Using 2010-2017 Understanding Society data, we examine what evidence there is that women – by opting out of employment, moving to part-time work or moving to lower status occupations- ‘downgrade’ their careers following childbirth.
First, we use sequence analysis to produce a rich descriptive picture of the typical pathways by which occupational (up)downgrading occurs. Second, we examine how a broader range of job characteristics (working hours, sector, etc.) influence post birth outcomes.
The results show that most change takes place 3 to 5 years after birth rather than immediately. Most women who return to work go back to the same occupation after childbirth but the longer the period since birth the more women tend to withdraw from full-time employment and switch to different occupations. Staying with the same employer is associated with lower risk of downward mobility but also with lower chances of occupational upgrading. Similarly, working in the public sector or in health or education industries is linked with the ability to maintain the same occupational grade but lower chances of up(down) grading.
The Gendered Division of the Labour Market and Occupational Transitions in Austria
Bernd Liedl1, Nina-Sophie Fritsch2, Gerhard Paulinger1
1University of Vienna, Austria; 2Vienna University of Economics and Business
The gendered division of the labour market is prevalent across Europe and has been a remarkably persistent characteristic of Western societies. In this context, female employees still tend to be overrepresented in service occupations or in health and social services, while men are more likely to be active in technical occupations. Alongside this stability, research highlights the growing importance of dynamics especially within the last years, accelerating the ongoing processes of flexibilization and deregulation. As a result, of these recent developments employment biographies are infiltrated by different episodes of career interruptions and occupational transitions become an indispensable demand.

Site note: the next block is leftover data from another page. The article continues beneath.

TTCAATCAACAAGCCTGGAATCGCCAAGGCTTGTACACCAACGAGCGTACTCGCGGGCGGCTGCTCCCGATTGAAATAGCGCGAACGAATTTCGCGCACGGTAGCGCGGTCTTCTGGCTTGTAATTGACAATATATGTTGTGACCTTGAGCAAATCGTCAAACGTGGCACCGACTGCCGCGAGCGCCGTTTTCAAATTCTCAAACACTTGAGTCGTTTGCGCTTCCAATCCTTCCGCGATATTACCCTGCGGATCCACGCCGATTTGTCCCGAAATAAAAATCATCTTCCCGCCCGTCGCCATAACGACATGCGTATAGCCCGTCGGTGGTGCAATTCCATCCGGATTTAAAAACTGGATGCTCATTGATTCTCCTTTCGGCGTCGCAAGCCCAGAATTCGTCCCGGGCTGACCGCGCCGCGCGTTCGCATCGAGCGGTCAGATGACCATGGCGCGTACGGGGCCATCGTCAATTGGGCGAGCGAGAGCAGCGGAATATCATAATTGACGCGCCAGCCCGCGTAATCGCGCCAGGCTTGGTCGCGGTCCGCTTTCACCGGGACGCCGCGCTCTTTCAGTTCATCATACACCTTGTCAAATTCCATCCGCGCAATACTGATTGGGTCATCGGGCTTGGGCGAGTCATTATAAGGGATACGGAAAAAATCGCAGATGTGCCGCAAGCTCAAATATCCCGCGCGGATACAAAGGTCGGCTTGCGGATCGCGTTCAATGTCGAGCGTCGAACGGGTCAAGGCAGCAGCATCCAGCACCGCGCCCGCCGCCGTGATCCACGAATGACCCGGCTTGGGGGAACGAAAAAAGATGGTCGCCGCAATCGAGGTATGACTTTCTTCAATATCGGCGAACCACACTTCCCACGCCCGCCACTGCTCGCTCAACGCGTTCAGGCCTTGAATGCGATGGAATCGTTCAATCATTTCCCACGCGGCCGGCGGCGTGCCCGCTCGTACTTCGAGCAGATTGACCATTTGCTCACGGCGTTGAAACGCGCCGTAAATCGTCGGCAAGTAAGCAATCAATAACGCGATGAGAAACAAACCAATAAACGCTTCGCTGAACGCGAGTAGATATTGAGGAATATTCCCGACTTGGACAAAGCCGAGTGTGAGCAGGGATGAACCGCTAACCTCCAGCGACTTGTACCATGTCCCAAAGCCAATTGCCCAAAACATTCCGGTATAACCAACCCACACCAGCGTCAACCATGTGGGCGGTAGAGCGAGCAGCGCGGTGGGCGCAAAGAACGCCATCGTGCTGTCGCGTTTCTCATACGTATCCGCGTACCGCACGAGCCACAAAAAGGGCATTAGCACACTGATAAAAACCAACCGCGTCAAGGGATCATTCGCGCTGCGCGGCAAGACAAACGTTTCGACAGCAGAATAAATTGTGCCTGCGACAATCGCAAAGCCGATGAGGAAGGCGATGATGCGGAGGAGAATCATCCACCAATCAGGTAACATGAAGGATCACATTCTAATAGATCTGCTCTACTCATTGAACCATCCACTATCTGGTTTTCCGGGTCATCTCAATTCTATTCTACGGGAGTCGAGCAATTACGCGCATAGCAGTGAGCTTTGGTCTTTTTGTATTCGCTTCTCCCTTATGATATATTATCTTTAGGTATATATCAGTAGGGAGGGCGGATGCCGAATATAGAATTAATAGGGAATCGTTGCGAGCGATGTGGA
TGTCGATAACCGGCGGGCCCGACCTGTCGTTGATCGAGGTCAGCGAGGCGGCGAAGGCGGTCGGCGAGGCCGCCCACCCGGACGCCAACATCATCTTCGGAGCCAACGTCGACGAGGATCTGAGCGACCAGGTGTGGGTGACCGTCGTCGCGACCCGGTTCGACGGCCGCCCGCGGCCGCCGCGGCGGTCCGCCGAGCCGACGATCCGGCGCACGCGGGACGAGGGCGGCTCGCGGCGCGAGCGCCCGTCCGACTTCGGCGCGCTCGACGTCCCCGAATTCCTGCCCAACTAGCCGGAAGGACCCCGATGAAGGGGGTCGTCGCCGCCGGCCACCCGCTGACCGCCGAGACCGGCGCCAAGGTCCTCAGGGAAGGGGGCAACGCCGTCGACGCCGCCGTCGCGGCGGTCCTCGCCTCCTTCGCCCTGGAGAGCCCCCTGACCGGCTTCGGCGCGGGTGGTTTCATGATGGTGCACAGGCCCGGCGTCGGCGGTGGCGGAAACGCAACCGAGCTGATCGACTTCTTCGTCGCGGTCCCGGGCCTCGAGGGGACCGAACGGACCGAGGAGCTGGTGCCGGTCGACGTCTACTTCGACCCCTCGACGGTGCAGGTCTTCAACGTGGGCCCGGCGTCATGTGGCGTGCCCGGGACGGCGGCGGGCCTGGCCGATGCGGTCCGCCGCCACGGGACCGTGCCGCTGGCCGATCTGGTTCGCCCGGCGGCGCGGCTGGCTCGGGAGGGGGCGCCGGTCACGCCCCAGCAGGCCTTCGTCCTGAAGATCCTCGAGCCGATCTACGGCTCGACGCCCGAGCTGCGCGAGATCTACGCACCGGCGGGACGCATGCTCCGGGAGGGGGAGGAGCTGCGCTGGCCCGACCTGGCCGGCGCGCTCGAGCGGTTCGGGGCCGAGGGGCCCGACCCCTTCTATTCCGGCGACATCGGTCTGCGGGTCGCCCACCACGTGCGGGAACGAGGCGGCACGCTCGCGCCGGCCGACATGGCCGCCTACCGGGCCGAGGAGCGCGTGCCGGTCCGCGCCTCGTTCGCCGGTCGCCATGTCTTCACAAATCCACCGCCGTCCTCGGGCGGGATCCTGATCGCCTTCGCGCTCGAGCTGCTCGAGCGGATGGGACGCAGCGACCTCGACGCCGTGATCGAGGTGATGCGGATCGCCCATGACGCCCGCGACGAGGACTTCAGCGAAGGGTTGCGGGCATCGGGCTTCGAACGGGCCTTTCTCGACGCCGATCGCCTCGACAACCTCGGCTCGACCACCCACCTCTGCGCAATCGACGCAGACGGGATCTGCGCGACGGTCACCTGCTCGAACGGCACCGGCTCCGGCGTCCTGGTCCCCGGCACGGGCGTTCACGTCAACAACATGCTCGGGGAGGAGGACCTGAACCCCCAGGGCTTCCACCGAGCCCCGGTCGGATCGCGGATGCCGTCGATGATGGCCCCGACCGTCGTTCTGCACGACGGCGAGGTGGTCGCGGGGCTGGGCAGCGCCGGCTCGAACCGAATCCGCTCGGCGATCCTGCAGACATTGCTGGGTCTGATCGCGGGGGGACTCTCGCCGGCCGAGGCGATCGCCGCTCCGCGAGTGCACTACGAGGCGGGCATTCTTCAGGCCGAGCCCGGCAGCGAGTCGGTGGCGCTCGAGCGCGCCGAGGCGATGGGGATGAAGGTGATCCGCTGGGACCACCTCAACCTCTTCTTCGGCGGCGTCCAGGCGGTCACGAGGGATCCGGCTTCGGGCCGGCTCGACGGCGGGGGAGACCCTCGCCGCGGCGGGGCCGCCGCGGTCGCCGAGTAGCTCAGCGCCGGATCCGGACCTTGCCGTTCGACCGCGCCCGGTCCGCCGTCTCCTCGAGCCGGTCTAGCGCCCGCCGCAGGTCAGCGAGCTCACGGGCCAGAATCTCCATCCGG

Against this background, we endeavour to shed light on gender-specific labour market mobilities in Austria by contrasting occupational transitions where gender boundaries have been overcome or where still unimpaired. The Austrian welfare state is particularly interesting in this regard, since gendered division of the labour market is quite pronounced and flexibilisation reforms are gaining increasing relevance. Thus, we pursue the following research questions: How can we describe occupational transitions in Austria between 2007 and 2017? And which factors determine gender(un)typed occupational transitions? For our empirical analysis we use Austrian Micro Census data from 2008 to 2017. First, we describe the development of transitions to explore gender(un)typed specific trends. We then examine predictors of different occupational transitions using multinomial logistic regression models. First results indicate, that we can observe a decrease in occupational transitions in general, and among these transitions an increase of the share of gender-typical changes and a stagnation of atypical changes across gender-boundaries. Depending on the type of transition, our preliminary models suggest that gender has an effect on typical/atypical transitions.